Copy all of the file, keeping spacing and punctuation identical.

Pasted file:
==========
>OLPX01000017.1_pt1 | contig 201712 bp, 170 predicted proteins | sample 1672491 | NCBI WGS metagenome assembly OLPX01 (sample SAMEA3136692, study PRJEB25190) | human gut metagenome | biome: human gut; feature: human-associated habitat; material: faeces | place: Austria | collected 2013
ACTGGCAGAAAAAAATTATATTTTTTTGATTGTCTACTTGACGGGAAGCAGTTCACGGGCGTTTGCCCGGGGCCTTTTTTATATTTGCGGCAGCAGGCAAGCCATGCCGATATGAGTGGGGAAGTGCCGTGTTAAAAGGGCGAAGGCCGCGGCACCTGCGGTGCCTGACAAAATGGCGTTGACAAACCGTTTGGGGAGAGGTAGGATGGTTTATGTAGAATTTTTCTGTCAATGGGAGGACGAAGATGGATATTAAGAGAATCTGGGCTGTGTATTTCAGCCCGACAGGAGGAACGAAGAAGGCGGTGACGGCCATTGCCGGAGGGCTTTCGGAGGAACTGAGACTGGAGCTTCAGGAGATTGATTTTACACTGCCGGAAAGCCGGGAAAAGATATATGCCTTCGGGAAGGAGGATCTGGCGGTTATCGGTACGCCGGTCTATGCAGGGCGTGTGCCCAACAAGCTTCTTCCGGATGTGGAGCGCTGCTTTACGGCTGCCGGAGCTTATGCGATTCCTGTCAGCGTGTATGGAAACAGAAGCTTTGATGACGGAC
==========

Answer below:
>OLPX01000017.1_pt1 | contig 201712 bp, 170 predicted proteins | sample 1672491 | NCBI WGS metagenome assembly OLPX01 (sample SAMEA3136692, study PRJEB25190) | human gut metagenome | biome: human gut; feature: human-associated habitat; material: faeces | place: Austria | collected 2013
ACTGGCAGAAAAAAATTATATTTTTTTGATTGTCTACTTGACGGGAAGCAGTTCACGGGCGTTTGCCCGGGGCCTTTTTTATATTTGCGGCAGCAGGCAAGCCATGCCGATATGAGTGGGGAAGTGCCGTGTTAAAAGGGCGAAGGCCGCGGCACCTGCGGTGCCTGACAAAATGGCGTTGACAAACCGTTTGGGGAGAGGTAGGATGGTTTATGTAGAATTTTTCTGTCAATGGGAGGACGAAGATGGATATTAAGAGAATCTGGGCTGTGTATTTCAGCCCGACAGGAGGAACGAAGAAGGCGGTGACGGCCATTGCCGGAGGGCTTTCGGAGGAACTGAGACTGGAGCTTCAGGAGATTGATTTTACACTGCCGGAAAGCCGGGAAAAGATATATGCCTTCGGGAAGGAGGATCTGGCGGTTATCGGTACGCCGGTCTATGCAGGGCGTGTGCCCAACAAGCTTCTTCCGGATGTGGAGCGCTGCTTTACGGCTGCCGGAGCTTATGCGATTCCTGTCAGCGTGTATGGAAACAGAAGCTTTGATGACGGAC